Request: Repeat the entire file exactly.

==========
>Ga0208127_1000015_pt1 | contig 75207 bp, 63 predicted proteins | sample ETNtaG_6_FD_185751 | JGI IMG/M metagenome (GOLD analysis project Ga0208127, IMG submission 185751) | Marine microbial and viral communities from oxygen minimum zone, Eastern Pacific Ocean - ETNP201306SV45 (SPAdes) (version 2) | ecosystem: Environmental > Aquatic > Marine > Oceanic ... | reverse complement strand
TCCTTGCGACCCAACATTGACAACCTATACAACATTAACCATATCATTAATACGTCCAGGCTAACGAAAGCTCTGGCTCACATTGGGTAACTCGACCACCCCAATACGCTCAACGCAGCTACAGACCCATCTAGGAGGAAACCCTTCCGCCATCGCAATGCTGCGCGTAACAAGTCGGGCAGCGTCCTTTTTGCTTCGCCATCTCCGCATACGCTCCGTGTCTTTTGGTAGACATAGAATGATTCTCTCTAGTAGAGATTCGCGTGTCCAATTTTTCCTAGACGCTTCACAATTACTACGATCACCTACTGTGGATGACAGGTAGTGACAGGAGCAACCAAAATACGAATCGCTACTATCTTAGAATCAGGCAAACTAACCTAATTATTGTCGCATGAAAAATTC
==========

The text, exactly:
>Ga0208127_1000015_pt1 | contig 75207 bp, 63 predicted proteins | sample ETNtaG_6_FD_185751 | JGI IMG/M metagenome (GOLD analysis project Ga0208127, IMG submission 185751) | Marine microbial and viral communities from oxygen minimum zone, Eastern Pacific Ocean - ETNP201306SV45 (SPAdes) (version 2) | ecosystem: Environmental > Aquatic > Marine > Oceanic ... | reverse complement strand
TCCTTGCGACCCAACATTGACAACCTATACAACATTAACCATATCATTAATACGTCCAGGCTAACGAAAGCTCTGGCTCACATTGGGTAACTCGACCACCCCAATACGCTCAACGCAGCTACAGACCCATCTAGGAGGAAACCCTTCCGCCATCGCAATGCTGCGCGTAACAAGTCGGGCAGCGTCCTTTTTGCTTCGCCATCTCCGCATACGCTCCGTGTCTTTTGGTAGACATAGAATGATTCTCTCTAGTAGAGATTCGCGTGTCCAATTTTTCCTAGACGCTTCACAATTACTACGATCACCTACTGTGGATGACAGGTAGTGACAGGAGCAACCAAAATACGAATCGCTACTATCTTAGAATCAGGCAAACTAACCTAATTATTGTCGCATGAAAAATTC